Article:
Mike Paniccia: So because the satellite’s constantly moving, we don’t need all the entire Earth’s data captured every second. So we can have one satellite just sort of flying around orbiting the Earth over and over. That’s okay. Of course, the issue being that if it breaks down, then you have nothing. So what we’ll probably end up doing is launch it hypothetically every two years, even though the lifetime is three years. So there’s overlap so that in case there’s a sensor failure, or something happens on launch, we don’t have any major gaps in data.
Tom Temin: And the revenue will be federal money to pay for the data on the ongoing basis. And does the federal government or NGA make that data available to anyone that needs the declination and the magnetic shape of the earth?
Mike Paniccia: Yes, so the magnetic model and the products from the data have always been free. And they’ll always continue to be free. Because that’s a product coming from the federal government. It’s still TBD as to whether or not the raw data will be; the Europeans in their current model do give it away for free. That would be something we would like to do. But that’s going to depend on contract negotiations.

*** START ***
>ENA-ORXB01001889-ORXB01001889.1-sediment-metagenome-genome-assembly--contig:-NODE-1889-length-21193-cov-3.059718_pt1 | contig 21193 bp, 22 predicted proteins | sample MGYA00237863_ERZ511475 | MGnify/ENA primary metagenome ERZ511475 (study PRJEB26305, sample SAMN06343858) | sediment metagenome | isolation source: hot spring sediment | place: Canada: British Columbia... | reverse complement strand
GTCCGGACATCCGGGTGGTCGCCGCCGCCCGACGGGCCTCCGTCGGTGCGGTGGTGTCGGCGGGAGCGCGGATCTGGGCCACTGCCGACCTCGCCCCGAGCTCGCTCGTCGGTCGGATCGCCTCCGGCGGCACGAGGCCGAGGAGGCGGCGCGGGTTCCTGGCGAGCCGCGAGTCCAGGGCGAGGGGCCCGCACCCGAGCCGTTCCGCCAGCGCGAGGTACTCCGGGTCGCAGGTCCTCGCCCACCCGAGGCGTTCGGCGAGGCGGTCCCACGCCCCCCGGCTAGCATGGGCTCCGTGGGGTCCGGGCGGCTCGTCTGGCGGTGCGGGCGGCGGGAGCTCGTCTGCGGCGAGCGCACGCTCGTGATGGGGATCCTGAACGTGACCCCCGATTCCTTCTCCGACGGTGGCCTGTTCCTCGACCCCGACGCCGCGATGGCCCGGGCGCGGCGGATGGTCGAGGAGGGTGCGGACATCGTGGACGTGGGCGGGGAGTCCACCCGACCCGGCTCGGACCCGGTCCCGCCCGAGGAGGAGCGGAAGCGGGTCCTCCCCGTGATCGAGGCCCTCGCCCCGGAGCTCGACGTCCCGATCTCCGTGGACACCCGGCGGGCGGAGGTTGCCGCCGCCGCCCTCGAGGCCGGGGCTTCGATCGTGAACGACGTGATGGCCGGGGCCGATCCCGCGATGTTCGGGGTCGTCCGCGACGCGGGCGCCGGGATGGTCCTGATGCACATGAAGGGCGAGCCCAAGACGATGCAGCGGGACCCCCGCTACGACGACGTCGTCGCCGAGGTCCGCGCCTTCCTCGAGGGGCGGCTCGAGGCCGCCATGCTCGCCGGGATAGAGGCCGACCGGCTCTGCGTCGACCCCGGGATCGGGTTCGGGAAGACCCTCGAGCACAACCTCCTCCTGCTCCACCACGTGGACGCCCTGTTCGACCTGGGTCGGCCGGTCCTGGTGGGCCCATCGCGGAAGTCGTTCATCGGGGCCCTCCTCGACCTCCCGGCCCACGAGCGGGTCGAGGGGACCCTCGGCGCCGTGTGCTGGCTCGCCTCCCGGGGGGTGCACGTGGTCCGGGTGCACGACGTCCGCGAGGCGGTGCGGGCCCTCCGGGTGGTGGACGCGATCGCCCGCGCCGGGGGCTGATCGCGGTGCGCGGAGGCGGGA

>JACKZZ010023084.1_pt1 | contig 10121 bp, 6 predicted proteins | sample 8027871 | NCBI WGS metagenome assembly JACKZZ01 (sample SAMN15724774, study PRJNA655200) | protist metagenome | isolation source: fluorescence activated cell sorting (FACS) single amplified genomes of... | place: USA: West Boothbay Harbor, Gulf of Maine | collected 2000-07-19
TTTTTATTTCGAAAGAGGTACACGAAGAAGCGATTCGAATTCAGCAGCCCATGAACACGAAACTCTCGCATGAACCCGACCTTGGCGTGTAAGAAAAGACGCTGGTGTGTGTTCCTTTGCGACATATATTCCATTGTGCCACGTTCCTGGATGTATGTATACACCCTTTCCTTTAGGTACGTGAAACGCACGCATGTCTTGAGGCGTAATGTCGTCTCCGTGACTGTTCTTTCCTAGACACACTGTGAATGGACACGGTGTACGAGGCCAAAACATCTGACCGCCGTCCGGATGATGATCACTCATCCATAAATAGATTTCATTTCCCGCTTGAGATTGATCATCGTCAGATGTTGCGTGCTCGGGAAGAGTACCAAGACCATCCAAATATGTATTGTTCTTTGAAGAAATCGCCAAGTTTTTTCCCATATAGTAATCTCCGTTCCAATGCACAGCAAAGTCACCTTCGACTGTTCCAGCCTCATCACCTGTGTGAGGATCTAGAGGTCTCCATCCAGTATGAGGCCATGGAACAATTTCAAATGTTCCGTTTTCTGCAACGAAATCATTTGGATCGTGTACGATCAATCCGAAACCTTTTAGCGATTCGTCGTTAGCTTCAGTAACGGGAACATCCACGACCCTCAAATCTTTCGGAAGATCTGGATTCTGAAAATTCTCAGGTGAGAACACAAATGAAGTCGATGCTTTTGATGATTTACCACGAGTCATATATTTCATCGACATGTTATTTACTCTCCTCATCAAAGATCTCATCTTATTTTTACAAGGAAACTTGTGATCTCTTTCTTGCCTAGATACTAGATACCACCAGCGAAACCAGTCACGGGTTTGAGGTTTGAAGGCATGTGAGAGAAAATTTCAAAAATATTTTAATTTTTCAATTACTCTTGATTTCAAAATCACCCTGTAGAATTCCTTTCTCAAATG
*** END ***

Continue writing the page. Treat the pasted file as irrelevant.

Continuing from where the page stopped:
Tom Temin: And just a wild card question here: Does China take advantage of this data, for example? Or do they have their own CubeSats or some other system?
Mike Paniccia: So China has their own satellite; it’s not a CubeSat, it’s the sort of old school traditional style big honkin’ satellite that’s got a bunch of sensors on it, one of which happens to be a magnetometer, which is sort of what swarm is. So what we’re doing by turning this into a CubeSat is innovating for the future. It’s cheaper. And if we can get a CubeSat to work, the cost savings over decades would be high. But I don’t know if China actually uses the WMM, or if they have an internal thing, but they definitely have their own satellite because they like to brag about it.
Tom Temin: Sure. And so the CubeSat fly-off, if you will, of the three companies when will they launch?
Mike Paniccia: Hypothetically, phase 4A will run until 2023. Phase 4B — which is, again, building a ground prototype — will go for another two years, about 2025. So we’re looking at ’26-’27 for the actual launch and phase 4C where we start to assess the data and declare a winner.
Tom Temin: Mike Paniccia is the World Magnetic Model Program Manager at the National Geospatial-Intelligence Agency. Thanks so much for joining me.
Mike Paniccia: Thanks for having me.